The Ninth U.S. Circuit Court of Appeals has permitted a property owner's defamation lawsuit against a San Diego County supervisor to go forward.

A divided three-judge panel overturned a lower court's ruling that Manufactured Home Communities' lawsuit against Supervisor Dianne Jacob was a SLAPP suit. The Ninth Circuit determined that a jury could find some of Jacob's challenged statements were "actionable as provably false assertions of fact."

Manufactured Home Communities (MHC), which is now called Equity Lifestyle Properties, is familiar with federal and state courtrooms in California. The Chicago-based company — controlled by real estate investor Sam Zell, who bought the parent company of the Los Angeles Times in 2007 — owns about 300 mobile home parks with 100,000 spaces across the United State and Canada. In California, the company has challenged local mobile home rent control ordinances and their implementation up and down the state.

In July 2002, MHC initiated phased rent control increases at three mobile home parks in unincorporated San Diego County by sending 90-day notices to residents. All three parks are in Jacob's district. In November of 2002, Jacob issued a news advisory saying MHC was preying on elderly tenants with fixed incomes. She also told residents of one park that MHC enjoyed forcing old people out of their homes, suggested MHC had engaged in fraudulent actions and said the district attorney was considering civil or criminal action against the company. Further, she sent a letter to Zell complaining of rent gouging, residents being forced to surrender their homes, and rents above fair market rates.

In a number of later instances, Jacob told news reporters that MHC had failed to clean up a sewage spill in one of its parks, that the company preyed on older people and that it made a practice of buying distressed properties in order to run out older residents.

In late 2003, MHC sued the county, arguing the county had violated its equal protection, due process and First Amendment rights. Later, the company modified its suit to claim Jacob violated MHC's First Amendment rights, defamed the company and interfered with prospective economic advantage. District Court Judge Napoleon Jones rejected all of the claims, ruling for the county and Jacob. With regard to Jacob's allegedly false statements, the court found that MHC's action was a strategic lawsuit against public participation (SLAPP).

On appeal, the Ninth Circuit upheld nearly all of the lower court's ruling. However, it determined that Judge Jones erroneously dismissed the action regarding Jacob's statements.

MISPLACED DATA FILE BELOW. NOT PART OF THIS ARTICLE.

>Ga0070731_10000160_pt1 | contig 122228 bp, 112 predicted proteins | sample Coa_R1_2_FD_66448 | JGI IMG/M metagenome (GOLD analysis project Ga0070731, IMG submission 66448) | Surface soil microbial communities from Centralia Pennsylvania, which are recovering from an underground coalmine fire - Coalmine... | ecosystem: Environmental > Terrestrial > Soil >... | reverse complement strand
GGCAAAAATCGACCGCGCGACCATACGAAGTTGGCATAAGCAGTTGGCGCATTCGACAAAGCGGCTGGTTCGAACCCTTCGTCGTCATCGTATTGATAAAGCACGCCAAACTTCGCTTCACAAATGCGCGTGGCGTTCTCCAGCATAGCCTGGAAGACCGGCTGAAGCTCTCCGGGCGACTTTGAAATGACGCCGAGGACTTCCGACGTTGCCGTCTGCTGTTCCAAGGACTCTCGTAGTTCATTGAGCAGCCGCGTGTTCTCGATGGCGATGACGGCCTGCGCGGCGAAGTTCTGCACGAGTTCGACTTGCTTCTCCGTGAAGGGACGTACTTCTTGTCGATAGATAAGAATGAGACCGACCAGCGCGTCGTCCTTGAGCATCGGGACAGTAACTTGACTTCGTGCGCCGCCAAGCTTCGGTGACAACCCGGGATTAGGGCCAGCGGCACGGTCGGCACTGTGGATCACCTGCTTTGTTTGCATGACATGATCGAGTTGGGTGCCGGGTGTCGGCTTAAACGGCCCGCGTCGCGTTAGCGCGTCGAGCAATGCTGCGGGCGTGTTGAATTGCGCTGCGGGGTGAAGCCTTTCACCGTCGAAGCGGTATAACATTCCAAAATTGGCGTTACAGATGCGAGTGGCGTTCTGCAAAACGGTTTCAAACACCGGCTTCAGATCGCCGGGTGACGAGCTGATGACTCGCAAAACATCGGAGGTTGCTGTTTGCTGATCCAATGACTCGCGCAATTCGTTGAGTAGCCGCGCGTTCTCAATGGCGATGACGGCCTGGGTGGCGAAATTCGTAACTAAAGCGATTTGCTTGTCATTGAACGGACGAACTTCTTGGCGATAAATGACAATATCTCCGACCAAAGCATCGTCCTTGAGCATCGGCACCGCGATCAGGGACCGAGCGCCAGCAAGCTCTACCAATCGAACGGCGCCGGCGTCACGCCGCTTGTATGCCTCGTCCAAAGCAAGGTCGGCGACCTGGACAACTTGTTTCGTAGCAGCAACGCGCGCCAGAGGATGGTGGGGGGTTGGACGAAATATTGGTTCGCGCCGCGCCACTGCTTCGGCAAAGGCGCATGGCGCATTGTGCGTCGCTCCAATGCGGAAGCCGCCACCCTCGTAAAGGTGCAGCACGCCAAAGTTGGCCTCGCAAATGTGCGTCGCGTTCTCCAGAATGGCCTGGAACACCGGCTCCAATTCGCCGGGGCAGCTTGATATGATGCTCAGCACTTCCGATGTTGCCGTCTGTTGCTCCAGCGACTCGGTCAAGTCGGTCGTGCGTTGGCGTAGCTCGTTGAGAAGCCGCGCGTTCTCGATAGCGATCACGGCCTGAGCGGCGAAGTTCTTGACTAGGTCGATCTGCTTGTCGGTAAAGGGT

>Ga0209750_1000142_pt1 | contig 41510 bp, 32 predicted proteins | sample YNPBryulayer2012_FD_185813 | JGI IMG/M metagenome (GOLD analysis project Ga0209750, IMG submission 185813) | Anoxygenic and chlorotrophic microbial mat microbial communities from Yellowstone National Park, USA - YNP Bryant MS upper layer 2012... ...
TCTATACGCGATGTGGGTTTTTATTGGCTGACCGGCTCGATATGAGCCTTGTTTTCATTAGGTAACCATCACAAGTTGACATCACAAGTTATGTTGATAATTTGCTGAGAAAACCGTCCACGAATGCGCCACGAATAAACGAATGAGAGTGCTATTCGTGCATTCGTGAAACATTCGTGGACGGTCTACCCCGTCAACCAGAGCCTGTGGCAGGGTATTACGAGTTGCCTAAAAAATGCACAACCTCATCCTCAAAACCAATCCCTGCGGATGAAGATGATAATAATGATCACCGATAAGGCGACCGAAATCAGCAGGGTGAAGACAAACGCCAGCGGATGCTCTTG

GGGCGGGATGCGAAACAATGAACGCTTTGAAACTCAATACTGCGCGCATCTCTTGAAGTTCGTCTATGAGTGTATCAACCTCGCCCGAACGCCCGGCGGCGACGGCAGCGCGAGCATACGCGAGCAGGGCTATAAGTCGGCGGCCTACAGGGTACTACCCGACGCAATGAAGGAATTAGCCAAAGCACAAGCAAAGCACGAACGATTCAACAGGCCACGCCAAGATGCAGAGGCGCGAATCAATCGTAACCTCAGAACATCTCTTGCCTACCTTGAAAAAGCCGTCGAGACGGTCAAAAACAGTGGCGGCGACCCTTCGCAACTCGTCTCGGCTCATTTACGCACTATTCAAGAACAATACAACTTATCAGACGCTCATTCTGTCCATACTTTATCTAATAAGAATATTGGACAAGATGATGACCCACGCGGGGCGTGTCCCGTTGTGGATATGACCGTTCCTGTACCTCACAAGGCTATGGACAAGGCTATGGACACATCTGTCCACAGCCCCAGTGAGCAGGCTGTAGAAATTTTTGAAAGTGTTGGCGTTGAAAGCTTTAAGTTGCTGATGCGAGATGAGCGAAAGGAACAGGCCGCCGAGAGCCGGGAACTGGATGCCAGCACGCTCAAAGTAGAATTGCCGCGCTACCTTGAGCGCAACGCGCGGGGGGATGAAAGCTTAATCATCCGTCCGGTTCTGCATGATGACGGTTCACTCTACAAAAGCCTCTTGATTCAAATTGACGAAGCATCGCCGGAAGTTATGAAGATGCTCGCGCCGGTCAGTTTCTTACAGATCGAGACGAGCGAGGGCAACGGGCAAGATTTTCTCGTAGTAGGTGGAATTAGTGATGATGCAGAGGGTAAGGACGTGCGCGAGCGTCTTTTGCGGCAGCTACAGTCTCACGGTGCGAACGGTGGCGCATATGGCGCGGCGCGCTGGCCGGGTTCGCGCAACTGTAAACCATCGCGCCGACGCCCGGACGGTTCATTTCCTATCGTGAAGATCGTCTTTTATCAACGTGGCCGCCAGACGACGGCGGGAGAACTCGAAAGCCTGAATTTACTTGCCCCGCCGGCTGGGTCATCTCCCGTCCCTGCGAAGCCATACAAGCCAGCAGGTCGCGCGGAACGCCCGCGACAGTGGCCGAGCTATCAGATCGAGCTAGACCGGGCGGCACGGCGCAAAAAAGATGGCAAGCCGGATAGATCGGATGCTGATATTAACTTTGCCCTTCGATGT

Jacob and the county argued that her statements were merely opinion, not provably false assertions that would be subject to legal action — an argument that Jones accepted. But two of three judges on the Ninth Circuit panel accepted MHC's contention that some of the statements referenced specific circumstances or facts and may be proven false.

"While the district court may have been correct in its assessment that each of these statements is properly interpreted as an assertion of opinion rather than fact, a reasonable factfinder could disagree with that assessment," Judge Diarmuid O'Scannlain wrote for the majority. "It does not seem unreasonable, for instance, that a jury could conclude Jacob meant as a matter of fact that MHC had lied about the sewage situation, or that she meant it as fact that MHC had a reputation for driving out elderly tenants."

"[A] reasonable listener could conclude that Jacob's statements were founded in part on an objective, factual basis, especially in light of Jacob's role as a public servant and her having made some of the relevant statements in response to a new reporter's questions," O'Scannlain continued.

The Ninth Circuit sent the case back to the lower court for further proceedings.

In a dissent, Judge Consuelo Callahan said MHC's suit was a SLAPP. "Manufactured Home Communities, Inc., is attempting to chill the valid exercise of constitutional rights of freedom of speech and petition for the redress of grievances by filing a lawsuit against county Supervisor Dianne Jacob based on media interviews about an issue of public controversy," Callahan wrote.

Furthermore, Callahan wrote, MHC did not "demonstrate the falsity of any underlying facts."

The Case:
Manufactured Home Communities, Inc. v. County of San Diego, No. 05-56401, 08 C.D.O.S. 2709, 2008 DJDAR 3325. Filed March 6, 2008.
The Lawyers;
For MHC: David Bradford, Jenner & Block, (312) 923-2975.
For the county: William A. Johnson Jr., county counsel's office (619) 531-4860.